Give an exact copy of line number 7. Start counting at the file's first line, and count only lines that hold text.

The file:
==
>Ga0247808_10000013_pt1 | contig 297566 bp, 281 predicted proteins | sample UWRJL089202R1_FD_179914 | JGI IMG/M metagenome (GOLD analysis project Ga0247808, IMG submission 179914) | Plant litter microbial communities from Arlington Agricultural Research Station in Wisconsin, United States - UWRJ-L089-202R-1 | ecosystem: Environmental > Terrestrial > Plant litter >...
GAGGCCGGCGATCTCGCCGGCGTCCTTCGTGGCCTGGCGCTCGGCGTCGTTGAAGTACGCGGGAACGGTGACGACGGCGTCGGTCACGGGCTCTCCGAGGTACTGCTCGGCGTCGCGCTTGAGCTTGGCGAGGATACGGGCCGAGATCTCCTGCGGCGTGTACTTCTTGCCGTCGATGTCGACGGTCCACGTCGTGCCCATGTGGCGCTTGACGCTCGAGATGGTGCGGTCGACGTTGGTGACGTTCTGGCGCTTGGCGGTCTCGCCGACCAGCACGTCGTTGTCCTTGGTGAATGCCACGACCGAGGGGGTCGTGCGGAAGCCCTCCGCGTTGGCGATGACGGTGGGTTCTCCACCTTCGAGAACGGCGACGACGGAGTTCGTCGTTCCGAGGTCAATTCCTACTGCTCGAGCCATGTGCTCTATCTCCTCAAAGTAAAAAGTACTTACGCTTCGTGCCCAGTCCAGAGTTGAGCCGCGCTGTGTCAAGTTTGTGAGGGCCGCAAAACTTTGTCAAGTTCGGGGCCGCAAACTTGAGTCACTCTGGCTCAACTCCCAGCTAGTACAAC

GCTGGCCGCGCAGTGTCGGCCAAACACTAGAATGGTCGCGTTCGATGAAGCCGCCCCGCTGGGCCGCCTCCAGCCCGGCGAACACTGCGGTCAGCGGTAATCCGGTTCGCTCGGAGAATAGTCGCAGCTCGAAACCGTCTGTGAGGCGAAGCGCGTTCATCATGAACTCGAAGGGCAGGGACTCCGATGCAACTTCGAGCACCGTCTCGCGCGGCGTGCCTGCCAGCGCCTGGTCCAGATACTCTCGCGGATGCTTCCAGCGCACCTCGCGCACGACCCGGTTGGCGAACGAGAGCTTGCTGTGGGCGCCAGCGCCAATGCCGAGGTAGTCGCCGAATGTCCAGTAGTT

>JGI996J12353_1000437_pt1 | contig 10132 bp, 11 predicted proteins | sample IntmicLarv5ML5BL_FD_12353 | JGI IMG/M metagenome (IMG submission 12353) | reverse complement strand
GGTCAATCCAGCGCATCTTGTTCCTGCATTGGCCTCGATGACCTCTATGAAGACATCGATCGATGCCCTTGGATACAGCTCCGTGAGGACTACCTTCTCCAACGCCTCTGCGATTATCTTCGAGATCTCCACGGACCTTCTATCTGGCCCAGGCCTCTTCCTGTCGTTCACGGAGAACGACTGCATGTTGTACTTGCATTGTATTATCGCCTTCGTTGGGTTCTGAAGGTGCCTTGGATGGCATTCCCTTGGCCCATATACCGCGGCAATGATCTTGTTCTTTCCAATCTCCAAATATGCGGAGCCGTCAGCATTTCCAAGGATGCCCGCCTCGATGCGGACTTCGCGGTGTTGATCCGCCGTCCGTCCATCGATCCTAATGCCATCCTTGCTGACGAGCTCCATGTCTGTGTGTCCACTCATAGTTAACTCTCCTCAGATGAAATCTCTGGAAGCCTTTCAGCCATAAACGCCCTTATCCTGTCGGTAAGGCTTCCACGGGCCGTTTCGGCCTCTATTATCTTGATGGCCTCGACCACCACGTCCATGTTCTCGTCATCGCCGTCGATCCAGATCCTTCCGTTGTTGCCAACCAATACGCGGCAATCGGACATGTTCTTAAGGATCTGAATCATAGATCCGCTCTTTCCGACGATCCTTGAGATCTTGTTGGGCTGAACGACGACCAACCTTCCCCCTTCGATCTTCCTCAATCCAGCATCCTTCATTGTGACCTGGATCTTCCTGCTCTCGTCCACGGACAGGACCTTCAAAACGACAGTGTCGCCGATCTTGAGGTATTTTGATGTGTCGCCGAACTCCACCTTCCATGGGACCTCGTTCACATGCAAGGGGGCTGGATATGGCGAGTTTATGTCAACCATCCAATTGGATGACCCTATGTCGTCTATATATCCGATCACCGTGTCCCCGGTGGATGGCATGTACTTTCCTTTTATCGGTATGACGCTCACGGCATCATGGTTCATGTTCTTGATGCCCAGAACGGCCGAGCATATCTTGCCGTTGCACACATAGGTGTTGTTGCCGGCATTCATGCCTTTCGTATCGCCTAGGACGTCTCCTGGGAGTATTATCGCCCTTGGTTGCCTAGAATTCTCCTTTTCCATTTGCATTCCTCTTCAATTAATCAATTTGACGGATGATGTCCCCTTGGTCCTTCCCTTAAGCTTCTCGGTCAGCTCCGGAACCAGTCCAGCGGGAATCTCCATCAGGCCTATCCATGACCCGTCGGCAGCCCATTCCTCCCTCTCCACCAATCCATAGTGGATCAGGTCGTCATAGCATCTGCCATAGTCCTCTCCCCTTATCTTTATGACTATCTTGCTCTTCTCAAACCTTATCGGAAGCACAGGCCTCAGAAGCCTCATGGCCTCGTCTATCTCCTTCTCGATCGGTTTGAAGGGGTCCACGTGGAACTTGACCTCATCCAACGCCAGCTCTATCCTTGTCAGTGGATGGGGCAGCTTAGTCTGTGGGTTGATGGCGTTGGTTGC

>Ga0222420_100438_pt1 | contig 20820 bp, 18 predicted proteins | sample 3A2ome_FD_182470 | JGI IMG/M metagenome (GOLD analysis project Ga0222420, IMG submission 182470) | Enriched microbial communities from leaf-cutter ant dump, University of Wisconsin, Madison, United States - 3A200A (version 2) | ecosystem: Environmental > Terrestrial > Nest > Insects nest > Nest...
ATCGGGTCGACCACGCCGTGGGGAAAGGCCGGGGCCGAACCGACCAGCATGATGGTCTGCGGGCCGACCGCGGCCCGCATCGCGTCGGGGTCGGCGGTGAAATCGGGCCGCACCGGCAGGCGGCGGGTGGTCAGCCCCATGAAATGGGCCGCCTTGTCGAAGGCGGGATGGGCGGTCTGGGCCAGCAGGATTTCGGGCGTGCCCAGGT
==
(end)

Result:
ATCGGGTCGACCACGCCGTGGGGAAAGGCCGGGGCCGAACCGACCAGCATGATGGTCTGCGGGCCGACCGCGGCCCGCATCGCGTCGGGGTCGGCGGTGAAATCGGGCCGCACCGGCAGGCGGCGGGTGGTCAGCCCCATGAAATGGGCCGCCTTGTCGAAGGCGGGATGGGCGGTCTGGGCCAGCAGGATTTCGGGCGTGCCCAGGT